Enhancing Climate Resilience in Burundi-Rwanda Transboundary Catchment


In an ambitious effort to improve climate resilience at community level, GWP teamed up with a broad range of stakeholders to implement a pilot project in a transboundary catchment area. The project showcased the range of activities needed to bring about change: awareness-raising, stakeholder engagement, institutional capacity-building, and integration with government priorities. Among the many impacts, a key one has been an interest in rolling out the project into even more communities. 


In 2011, within the framework of the GWP-AMCOW Water, Climate and Development Programme (WACDEP), GWP Eastern Africa launched a pilot project aimed to enhance community resilience to climate change in the Lake Cyohoha catchment, located between Burundi and Rwanda.

Access to clean water, sanitation, energy, health services, and education are severely limited, with a disproportionate impact on women and children who are largely responsible for water and firewood collection. Food insecurity is a threat due to small plots, poor agricultural practices, land degradation, and population growth.

In addition, the legacy of civil wars and associated instability has led to large scale migration and unplanned settlement within the catchment. Consequently, the lake and its wetland systems, that provide local communities with socio-economic and environmental services, are threatened. Climate change poses a growing threat to the region and droughts and flood are more common.

GWP contribution

During the project design phase, the limited community capacities, including weak institutions, were identified as a major constraint to improved catchment management and greater resilience to the impacts of climate change.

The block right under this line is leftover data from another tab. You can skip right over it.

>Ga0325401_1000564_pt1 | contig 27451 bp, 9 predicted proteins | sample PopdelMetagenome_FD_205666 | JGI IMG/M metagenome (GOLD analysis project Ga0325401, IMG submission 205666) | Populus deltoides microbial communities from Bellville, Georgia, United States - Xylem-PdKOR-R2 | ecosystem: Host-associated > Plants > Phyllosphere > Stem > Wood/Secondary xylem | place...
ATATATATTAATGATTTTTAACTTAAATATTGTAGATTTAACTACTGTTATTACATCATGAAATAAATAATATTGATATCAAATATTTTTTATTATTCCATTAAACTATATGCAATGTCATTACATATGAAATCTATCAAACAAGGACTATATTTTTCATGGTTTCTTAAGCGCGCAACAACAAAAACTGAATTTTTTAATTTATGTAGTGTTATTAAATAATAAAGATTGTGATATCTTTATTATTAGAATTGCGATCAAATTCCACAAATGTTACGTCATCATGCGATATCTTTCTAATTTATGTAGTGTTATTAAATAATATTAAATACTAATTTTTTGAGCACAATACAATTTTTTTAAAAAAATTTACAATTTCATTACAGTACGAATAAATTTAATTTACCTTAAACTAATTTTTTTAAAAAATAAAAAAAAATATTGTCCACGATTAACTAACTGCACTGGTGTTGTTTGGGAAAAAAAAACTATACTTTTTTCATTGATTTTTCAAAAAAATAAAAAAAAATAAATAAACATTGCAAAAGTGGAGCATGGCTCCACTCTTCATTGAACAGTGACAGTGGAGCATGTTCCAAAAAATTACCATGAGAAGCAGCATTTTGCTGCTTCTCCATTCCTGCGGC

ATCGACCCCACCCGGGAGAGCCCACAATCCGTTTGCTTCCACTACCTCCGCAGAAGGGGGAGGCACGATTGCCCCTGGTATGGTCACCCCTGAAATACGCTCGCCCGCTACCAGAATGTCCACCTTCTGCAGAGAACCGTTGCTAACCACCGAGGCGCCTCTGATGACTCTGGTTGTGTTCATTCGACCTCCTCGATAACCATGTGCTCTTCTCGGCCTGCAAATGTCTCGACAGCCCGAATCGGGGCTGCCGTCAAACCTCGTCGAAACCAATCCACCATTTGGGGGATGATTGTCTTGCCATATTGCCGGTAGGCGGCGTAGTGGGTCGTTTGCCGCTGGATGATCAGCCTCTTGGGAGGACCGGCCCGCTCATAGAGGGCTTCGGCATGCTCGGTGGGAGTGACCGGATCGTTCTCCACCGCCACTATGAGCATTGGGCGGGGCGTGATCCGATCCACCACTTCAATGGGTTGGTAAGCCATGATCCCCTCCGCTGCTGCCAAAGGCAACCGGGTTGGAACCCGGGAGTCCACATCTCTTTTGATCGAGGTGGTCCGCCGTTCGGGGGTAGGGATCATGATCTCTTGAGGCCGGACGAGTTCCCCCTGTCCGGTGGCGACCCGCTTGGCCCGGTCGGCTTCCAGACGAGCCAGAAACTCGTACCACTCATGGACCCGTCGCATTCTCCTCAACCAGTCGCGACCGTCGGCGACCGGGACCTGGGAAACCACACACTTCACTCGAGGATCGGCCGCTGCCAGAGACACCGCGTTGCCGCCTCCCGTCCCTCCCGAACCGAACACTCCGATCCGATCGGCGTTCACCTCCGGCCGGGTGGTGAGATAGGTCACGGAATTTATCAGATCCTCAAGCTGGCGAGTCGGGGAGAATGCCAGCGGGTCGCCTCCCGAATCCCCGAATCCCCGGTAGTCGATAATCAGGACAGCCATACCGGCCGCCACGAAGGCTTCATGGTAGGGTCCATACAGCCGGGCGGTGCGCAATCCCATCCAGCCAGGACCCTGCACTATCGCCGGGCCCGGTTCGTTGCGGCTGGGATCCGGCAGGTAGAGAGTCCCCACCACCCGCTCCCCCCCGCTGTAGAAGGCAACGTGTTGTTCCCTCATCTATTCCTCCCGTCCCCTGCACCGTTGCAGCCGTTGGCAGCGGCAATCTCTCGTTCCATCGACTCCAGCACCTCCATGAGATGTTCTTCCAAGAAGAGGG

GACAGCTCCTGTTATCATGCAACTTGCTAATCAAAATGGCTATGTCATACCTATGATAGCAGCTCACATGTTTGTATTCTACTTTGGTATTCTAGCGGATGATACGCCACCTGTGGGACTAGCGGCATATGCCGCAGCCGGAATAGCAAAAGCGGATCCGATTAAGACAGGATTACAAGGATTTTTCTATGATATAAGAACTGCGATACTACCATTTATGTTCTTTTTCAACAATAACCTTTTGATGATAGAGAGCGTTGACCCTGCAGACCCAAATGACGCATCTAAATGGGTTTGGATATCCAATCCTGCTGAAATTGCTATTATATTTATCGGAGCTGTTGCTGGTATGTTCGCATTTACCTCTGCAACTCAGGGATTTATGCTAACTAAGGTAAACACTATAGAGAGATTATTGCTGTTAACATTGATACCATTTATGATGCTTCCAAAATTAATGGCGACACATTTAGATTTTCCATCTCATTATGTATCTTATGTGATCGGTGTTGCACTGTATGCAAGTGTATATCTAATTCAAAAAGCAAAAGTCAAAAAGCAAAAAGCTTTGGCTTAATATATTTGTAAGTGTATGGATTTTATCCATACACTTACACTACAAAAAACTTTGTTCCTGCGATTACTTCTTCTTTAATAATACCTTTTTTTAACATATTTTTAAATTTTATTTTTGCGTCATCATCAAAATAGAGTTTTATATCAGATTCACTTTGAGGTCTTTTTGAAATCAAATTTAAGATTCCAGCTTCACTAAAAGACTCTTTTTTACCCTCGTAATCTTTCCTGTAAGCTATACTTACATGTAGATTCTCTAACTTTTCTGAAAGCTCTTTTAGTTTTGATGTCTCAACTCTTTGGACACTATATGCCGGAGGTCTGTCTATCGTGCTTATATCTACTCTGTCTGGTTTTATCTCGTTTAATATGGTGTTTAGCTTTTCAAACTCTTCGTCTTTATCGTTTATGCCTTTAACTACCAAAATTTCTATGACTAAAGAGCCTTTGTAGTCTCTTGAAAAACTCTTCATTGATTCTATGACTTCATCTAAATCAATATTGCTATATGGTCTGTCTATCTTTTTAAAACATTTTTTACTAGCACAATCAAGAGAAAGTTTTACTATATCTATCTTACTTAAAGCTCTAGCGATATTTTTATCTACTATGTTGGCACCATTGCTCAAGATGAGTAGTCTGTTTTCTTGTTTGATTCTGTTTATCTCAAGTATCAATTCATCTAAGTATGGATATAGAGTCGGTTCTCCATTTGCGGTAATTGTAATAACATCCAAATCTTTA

Stakeholder ownership was largely achieved through a combination of close interaction with the local population at all stages of project implementation, with institutional buy-in from local authorities and national ministries. This set-up was made possible due to GWP’s neutral platform for engaging stakeholders. 

GWP has been in constant engagement with many partners such as local government, private sector, youth and women groups. Burundi and Rwanda identified gaps on the existing mechanisms, and also identified additional tools for integrating issues of water security and climate resilience into sectoral planning processes. There has been huge political and institutional support in Rwanda from the ministries and NGOs. 


The project has improved living conditions and reduced vulnerability to climate change among the 30,000 catchment inhabitants.

Interventions considered to be no/low regret solutions such as biogas facilities, water supply infrastructure, and reforestation programs have directly benefited communities and demonstrated alternative, multi-beneficial solutions.

The large scale development of local institutional and community capacity on more sustainable catchment management practices and climate change adaptation, as well as the formal endorsement of the project itself, has succeeded in generating wider interest among communities and local government. This promotes the enforcement of regulations and encourages replication of demonstrated solutions.

The interventions in Rwanda are now considered as integral parts of the Bugesera District Development Plan, and in both countries the project has been implemented within existing national frameworks for climate change adaptation and water resources management.

The project is in line with the priorities identified within the National Adaptation Programmes of Actions (NAPAs) of Rwanda and Burundi, both of which prioritised Bugesera. This strengthens the sustainability of the project results and institutional structures on which they depend.

Throughout all activities, an emphasis on engaging through a broad stakeholder platform and encouraging community-owned interventions have been permanent features and provide the foundation for the overall project objective of strengthening the capacity and resilience of the local population to independently manage their resources more sustainably now and in the future.

Photo: Planting trees around Lake Cyohoha.